Bookshelves are not disappearing from homes as predicted and LP records are enjoying a massive resurgence. Why? Because people still like the look and feel of a book and the sound quality that vinyl offers is unbeatable.
Tony Cook shares this philosophy when it comes to the minutes versus services revenue debate. Although the managing director of Union Street – the UK’s largest and most successful billing solutions provider – is leading the march into the Cloud and on-line process driven billing for his 600-plus reseller partner base, he still believes there’s life left in traditional minutes revenue models.
“Things have changed a lot over the past few years, although, when it comes to minutes, perhaps not as much as you might think. The benchmarking survey we carried out recently is showing us the rush to bundle based contract agreements might have plateaued. Instead of minutes continuing to drop away, some resellers are continuing to use minutes rating as a valuable tool to boost margins. They can now buy an inclusive usage bundle from a carrier and sell it on a pence-per-minute basis to their customers and still make a healthy margin. I think there is a minutes renaissance happening now and some of the more savvy resellers are using it to their advantage.”
Cook is certainly an authority when it comes to turning minutes into money. Before founding Union Street, Cook began his career as a telecoms entrepreneur in 1994 with his first start-up, Telinet, a telecoms reseller business in Central London. “We were a traditional PBX supplier and maintainer and one of the first to move into minutes resale. We purchased a ‘Billie’ billing platform from Club Communications and got an account with Energis to supply minutes. In those days, we were mostly competing with BT and it was easy to offer very competitive rates whilst still maintaining a healthy margin.”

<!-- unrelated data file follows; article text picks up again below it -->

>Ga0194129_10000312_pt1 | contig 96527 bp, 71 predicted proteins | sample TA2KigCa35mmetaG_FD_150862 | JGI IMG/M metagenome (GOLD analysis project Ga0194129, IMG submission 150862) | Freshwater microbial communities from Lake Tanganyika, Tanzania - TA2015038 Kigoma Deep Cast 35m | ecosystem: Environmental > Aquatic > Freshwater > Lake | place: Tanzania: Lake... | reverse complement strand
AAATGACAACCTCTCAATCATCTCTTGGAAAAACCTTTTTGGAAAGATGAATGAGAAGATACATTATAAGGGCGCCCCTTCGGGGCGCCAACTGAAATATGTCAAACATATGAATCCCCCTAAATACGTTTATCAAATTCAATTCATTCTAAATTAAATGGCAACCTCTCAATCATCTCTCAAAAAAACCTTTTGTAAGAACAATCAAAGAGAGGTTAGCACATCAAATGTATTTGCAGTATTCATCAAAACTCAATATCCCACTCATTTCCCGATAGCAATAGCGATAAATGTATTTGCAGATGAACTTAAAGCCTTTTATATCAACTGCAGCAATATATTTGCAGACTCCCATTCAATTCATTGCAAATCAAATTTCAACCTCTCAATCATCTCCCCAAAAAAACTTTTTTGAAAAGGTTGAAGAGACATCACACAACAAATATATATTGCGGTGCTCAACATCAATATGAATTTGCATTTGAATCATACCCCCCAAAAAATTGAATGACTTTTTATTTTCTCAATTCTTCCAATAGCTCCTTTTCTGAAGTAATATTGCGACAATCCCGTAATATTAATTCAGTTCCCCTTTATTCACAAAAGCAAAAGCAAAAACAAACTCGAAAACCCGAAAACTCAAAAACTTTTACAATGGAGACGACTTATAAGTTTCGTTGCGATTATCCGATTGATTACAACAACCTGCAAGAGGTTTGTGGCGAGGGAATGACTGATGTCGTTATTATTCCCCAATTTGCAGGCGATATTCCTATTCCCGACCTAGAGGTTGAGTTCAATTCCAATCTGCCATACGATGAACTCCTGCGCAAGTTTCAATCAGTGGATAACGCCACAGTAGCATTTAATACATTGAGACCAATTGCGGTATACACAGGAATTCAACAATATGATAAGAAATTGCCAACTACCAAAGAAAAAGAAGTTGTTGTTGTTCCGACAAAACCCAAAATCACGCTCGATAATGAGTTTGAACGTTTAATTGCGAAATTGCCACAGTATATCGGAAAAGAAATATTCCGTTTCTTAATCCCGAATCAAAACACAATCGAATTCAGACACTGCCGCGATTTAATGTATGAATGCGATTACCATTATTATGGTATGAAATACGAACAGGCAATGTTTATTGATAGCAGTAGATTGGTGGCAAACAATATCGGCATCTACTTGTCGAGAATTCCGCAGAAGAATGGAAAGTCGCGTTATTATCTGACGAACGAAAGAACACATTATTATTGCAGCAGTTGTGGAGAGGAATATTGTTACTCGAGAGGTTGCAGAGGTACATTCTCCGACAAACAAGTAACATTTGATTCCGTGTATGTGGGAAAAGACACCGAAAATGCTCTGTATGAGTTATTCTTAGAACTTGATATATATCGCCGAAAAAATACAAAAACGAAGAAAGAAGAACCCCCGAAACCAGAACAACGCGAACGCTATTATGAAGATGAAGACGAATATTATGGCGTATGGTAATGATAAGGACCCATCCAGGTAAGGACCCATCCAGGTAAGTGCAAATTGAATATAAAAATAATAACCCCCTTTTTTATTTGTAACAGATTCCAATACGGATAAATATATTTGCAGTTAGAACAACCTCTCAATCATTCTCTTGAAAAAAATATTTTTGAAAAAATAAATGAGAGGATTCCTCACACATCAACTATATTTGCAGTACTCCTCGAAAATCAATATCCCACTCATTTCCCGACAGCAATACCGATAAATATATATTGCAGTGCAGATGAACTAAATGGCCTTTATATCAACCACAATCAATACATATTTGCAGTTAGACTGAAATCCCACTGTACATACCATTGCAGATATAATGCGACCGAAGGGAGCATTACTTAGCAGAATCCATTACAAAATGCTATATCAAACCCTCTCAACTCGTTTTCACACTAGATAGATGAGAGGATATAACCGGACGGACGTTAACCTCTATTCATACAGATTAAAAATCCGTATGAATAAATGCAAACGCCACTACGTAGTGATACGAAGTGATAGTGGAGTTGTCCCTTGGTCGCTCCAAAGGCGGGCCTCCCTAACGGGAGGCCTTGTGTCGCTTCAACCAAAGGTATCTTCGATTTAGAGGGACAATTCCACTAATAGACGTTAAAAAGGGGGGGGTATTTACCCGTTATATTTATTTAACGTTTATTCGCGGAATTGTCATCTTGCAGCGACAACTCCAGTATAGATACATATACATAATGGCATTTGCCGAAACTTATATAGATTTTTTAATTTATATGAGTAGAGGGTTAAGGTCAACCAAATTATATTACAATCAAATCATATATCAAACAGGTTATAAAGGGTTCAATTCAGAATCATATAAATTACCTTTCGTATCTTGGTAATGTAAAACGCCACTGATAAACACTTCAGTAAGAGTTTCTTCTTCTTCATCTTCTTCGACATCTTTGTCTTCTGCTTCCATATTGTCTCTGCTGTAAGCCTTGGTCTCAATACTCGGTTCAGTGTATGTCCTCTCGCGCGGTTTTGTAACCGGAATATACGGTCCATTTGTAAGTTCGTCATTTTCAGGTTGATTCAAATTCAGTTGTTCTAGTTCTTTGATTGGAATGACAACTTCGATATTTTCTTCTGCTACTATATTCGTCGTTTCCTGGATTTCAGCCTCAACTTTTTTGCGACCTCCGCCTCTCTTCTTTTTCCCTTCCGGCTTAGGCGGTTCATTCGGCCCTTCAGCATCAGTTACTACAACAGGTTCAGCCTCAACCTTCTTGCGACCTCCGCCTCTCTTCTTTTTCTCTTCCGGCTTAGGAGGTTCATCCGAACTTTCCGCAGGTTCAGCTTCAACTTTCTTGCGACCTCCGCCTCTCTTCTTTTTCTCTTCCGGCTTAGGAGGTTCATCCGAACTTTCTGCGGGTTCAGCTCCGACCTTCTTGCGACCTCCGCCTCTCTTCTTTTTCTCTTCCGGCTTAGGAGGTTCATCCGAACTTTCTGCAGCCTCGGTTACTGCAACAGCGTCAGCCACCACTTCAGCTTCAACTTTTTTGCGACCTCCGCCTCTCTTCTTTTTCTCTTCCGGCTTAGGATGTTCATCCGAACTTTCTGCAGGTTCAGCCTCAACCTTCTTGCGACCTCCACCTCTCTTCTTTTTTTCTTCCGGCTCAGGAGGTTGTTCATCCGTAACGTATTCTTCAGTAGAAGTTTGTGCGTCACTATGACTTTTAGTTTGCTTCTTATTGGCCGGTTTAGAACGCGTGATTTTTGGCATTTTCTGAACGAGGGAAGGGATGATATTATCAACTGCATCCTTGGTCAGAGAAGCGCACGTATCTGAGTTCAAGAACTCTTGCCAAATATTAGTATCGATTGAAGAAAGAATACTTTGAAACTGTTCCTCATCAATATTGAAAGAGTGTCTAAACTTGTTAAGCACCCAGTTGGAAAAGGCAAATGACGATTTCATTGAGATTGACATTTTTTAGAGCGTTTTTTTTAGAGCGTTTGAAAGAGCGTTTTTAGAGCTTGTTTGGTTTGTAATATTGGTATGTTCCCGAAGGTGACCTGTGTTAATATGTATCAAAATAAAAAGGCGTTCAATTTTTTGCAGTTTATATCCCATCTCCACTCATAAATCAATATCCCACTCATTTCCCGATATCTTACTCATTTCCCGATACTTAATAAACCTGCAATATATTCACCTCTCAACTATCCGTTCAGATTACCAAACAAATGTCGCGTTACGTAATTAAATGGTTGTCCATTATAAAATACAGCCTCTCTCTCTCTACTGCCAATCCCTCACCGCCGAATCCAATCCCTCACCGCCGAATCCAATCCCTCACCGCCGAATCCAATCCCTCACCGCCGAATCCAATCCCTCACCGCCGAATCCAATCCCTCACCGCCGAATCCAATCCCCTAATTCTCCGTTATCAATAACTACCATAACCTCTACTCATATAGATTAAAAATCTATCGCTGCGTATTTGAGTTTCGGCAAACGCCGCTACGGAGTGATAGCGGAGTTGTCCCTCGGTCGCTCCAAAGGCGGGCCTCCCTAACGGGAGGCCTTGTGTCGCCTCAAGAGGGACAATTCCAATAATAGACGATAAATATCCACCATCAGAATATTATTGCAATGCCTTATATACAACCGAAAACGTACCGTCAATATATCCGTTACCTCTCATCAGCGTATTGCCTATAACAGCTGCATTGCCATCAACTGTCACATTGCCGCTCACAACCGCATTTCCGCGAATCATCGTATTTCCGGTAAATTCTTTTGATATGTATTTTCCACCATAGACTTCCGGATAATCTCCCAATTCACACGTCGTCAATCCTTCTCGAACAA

Telinet’s early entrance into the minute market was, in a way, the impetus for Union Street’s creation. Cook explains, “WLR presented many opportunities, but an efficient system was required to manage calls and line billing for Telinet’s customers. Unfortunately, Billie wasn’t really cutting the mustard and, finding nothing else suitable on the market, I decided the best thing to do would be to build my own. I established Union Street and recruited a small team of software developers to work on a solution.”
Having built the Telinet Group to £10 million annual turnover, in 2006, Cook accepted an offer to acquire Telinet which left him free to focus his attention on Union Street.
Cook firmly believes that when it comes to opportunities for the channel, the best has yet to come. “Over time, the communications market has become much more competitive, but it has consistently provided new opportunities for the channel. What I love about this market is the way it keeps reinventing itself with periodic waves of change. After minutes resale came the opportunity to own and resell the line plant. Wholesale Line Rental was a game changer for many resellers like Telinet and we all enjoyed successful growth over a number of years. But it doesn’t stop there, I believe today’s resellers have as big an opportunity today as those that first got into reselling minutes.